There is no doubt that the procedure for determining the time and place of birth established by the Law on Amendments to the Law on Non-Contentious Procedure, constitutes great progress towards solving the problem of legally invisible persons in Serbia. In addition to its positive impact on birth registration in registry books, the envisaged non-contentious procedure very often allows individuals access to citizenship. However, only those individuals who possess evidence of their origin and proof of citizenship of their parents are able to benefit from these amendments. The procedure for determining the time and place of birth has left persons who cannot prove these facts in an uncertain situation and at a high risk of statelessness.
The situation described above clearly illustrates the position of Praxis’ client, Zoja. Zoja is a 34-year-old Roma woman originally from Kosovo. Before the adoption of the new law, which provides for a non-contentious court procedure of determining the time and place of birth, her birth could not be entered in registry books through an administrative procedure because Zoja did not have the personal documents of her parents.
According to Zoja, sometime in 1996 she left Kosovo and moved to Serbia, where she entered into a common-law marriage and later gave birth to nine children. After leaving Kosovo, she lost almost all contact with her parents. After 1999, her parents and siblings went to Bosnia and Herzegovina, and then to Canada. Except for their names, Zoja has no information about her parents, which makes it impossible to find records of their identity documents.
As a legally invisible person, Zoja did not have a health card. Wanting to secure a safe delivery for her children, Zoja used someone else’s health card each time she gave birth. Unfortunately, this meant that her children were registered as the children of the women whose health cards she had borrowed. Resolving this situation involves lengthy, exhausting and uncertain court procedures for determining motherhood.
Thanks to the non-contentious procedure, Zoja is allowed in these circumstances to be registered in birth registry books and to finally obtain a birth certificate, but the issue of her citizenship remains unresolved. Because she is unable to provide proof of her parents’ citizenship, Zoja cannot acquire citizenship on the basis of her origin and birth in the Republic of Serbia since she is required to establish that one or both of her parents were Serbian nationals at the time of her birth.
Zoja’s last option for exercising the right to citizenship is naturalisation. According to Serbian legislation, the requirement for acquiring citizenship in this way is that the person concerned was born in the territory of Serbia and that he or she had two years of uninterrupted residence in Serbia before applying for naturalisation. Zoja has been residing in Serbia de facto since the time of her birth, but she cannot obtain a certificate of residence because she could not register her residence in Serbia due to the lack of documents. She would have to prove her residence in Serbia for at least two years by indirect evidence such as witness statements, the fact she gave birth to her children in Serbia and so on. If we take into account that the authority responsible for citizenship has significant discretion in decision-making, it is clear that Zoja's chances of becoming a citizen are very small. Moreover, naturalisation procedures last several months or even several years and require the payment of a fee that Zoja, without documents and thus without the possibility of obtaining an income, cannot afford.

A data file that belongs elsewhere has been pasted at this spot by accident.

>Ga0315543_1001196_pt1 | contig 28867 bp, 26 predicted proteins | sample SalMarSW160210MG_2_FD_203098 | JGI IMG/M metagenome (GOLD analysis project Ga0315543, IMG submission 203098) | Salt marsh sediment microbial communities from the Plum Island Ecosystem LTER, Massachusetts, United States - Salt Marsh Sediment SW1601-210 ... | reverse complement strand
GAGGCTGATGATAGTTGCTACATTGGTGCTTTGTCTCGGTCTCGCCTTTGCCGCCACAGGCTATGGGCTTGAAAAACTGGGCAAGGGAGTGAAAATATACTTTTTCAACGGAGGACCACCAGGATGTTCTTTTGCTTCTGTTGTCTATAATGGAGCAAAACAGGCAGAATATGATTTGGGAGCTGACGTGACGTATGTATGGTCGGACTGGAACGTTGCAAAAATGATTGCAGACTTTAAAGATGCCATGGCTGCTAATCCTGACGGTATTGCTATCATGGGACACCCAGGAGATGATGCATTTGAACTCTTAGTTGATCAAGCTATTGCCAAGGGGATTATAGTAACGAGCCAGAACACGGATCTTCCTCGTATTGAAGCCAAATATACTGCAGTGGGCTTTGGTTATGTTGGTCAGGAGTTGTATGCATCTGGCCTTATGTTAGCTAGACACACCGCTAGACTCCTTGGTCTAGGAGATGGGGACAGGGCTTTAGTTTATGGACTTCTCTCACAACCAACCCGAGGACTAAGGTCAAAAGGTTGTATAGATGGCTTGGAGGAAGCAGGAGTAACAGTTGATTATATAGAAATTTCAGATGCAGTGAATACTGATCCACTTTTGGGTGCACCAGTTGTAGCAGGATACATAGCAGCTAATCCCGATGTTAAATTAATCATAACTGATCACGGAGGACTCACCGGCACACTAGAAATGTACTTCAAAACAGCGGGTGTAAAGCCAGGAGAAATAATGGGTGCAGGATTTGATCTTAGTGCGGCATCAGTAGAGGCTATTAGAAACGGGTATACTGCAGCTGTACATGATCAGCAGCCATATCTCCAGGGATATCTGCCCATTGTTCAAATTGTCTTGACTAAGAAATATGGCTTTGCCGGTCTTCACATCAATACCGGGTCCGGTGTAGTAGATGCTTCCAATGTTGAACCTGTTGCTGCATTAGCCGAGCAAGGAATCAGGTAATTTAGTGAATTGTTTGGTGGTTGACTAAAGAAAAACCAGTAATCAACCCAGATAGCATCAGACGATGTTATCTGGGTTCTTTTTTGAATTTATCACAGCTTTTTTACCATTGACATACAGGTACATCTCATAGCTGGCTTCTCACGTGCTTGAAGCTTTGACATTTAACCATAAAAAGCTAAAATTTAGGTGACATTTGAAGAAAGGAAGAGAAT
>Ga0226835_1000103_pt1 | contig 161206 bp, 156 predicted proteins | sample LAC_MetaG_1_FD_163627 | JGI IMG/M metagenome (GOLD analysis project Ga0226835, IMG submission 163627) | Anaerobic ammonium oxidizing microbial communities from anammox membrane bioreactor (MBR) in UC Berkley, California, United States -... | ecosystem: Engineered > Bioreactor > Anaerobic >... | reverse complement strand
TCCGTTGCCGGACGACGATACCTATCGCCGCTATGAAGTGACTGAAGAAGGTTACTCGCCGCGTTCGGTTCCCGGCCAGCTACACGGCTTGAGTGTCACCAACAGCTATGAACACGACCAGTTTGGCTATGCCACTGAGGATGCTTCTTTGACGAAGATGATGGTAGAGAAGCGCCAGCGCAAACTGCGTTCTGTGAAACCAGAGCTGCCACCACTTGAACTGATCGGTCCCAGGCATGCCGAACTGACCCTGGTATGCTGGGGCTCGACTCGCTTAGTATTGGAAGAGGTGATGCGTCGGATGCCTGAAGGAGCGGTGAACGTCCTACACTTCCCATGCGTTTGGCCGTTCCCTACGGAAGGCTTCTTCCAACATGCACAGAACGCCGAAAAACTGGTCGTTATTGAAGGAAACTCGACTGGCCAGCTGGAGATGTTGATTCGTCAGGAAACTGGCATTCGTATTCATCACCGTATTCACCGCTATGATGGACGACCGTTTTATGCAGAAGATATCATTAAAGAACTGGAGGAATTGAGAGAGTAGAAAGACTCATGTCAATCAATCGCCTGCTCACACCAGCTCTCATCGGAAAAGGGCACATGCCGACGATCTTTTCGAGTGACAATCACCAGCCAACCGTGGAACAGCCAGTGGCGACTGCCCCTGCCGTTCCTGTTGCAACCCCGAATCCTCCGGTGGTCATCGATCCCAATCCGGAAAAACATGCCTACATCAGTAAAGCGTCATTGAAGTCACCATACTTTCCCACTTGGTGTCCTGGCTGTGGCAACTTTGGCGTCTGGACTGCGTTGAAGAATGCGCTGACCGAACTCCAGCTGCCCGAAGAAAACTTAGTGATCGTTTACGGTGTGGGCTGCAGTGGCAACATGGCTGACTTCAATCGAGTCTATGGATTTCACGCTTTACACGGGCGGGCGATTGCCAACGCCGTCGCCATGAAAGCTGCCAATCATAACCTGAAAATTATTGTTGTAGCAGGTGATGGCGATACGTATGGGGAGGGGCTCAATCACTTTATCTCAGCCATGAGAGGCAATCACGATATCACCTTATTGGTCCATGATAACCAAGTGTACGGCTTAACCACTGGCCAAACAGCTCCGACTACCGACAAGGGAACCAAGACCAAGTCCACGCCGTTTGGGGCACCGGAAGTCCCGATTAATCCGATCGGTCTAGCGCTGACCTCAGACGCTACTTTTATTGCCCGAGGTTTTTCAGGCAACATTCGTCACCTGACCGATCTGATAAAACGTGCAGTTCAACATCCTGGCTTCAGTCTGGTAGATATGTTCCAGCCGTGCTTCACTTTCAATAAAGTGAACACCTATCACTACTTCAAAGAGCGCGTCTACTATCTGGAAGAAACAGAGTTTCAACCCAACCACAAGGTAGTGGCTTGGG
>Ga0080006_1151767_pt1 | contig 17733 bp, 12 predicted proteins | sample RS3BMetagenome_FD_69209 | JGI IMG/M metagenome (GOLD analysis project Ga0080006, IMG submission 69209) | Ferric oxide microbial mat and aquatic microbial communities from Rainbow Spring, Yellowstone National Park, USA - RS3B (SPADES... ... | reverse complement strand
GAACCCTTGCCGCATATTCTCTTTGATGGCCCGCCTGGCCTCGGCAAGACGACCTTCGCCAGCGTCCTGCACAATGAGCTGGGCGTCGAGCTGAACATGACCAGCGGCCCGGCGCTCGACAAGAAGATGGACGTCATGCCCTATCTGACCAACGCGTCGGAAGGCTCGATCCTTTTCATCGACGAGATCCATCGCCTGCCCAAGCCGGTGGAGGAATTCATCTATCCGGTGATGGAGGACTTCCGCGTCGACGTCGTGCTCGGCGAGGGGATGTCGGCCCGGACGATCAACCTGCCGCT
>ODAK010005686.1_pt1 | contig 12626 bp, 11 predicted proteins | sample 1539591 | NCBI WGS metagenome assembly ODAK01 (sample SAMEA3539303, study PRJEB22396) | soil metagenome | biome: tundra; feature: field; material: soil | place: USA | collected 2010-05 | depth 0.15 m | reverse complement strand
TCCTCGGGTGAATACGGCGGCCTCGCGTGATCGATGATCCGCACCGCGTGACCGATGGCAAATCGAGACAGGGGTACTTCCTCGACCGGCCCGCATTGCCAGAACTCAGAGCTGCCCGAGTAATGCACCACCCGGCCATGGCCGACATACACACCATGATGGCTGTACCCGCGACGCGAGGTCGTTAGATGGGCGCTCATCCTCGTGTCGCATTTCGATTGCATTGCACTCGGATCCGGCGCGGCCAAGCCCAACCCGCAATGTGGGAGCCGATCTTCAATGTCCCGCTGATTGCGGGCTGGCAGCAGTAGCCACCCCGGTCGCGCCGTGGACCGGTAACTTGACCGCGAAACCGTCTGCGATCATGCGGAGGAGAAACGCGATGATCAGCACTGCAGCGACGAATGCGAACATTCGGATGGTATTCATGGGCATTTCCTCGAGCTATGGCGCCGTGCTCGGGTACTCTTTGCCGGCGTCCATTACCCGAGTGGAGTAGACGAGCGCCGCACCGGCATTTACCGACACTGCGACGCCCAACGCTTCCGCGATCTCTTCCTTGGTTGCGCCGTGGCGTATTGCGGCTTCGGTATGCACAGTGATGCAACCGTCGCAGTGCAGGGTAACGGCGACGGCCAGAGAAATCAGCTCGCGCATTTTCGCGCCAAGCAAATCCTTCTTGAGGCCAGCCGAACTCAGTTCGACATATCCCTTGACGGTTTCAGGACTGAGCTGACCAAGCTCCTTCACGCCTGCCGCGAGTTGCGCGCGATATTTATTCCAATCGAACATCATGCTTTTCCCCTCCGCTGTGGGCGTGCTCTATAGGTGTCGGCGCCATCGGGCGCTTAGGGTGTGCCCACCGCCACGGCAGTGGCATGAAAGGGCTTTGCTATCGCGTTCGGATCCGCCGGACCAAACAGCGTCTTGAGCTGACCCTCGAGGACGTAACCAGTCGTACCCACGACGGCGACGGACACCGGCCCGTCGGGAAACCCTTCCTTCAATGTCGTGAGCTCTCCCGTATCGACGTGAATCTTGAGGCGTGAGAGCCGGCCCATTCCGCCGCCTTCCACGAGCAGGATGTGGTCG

Being stateless, Zoja does not enjoy even the minimum protection of fundamental rights in the country where she lives. If we start with the understanding that citizenship includes entitlement to rights, then it is quite logical that Zoja is confused about which rights she can exercise in her present situation. Without citizenship, Zoja cannot obtain an identity card, a document that is required in Serbia for exercising almost every socio-economic right. Her financial situation, living without any income, cannot be improved without external financial support. However, until she obtains an ID card, which she can only get if she solves the issue of citizenship, Zoja and her children cannot be included in the welfare and health care system.
Zoja’s case proves once again the need to streamline and simplify the procedure for birth registration. Her case clearly illustrates the scope of the problem caused by the multigenerational lack of documentation. Additionally, this case demonstrates the inadequacy of efficient prevention of statelessness among children and the violation of the child’s right to acquire a nationality. Efficient protection would involve a simple procedure of registration of children at birth, regardless of whether the parents have identity documents. In this case, it would mean that today Zoja's children are Serbian citizens and have access to all rights. However, because this is not the case, Zoja will have to prove that she is the mother of her children and then undergo the procedure of acquiring citizenship for them and for herself.
Register now for the European Network on Statelessness conference “None of Europe’s Children Should be Stateless” which will take place in Budapest on the 2nd and 3rd June 2015. More information is available here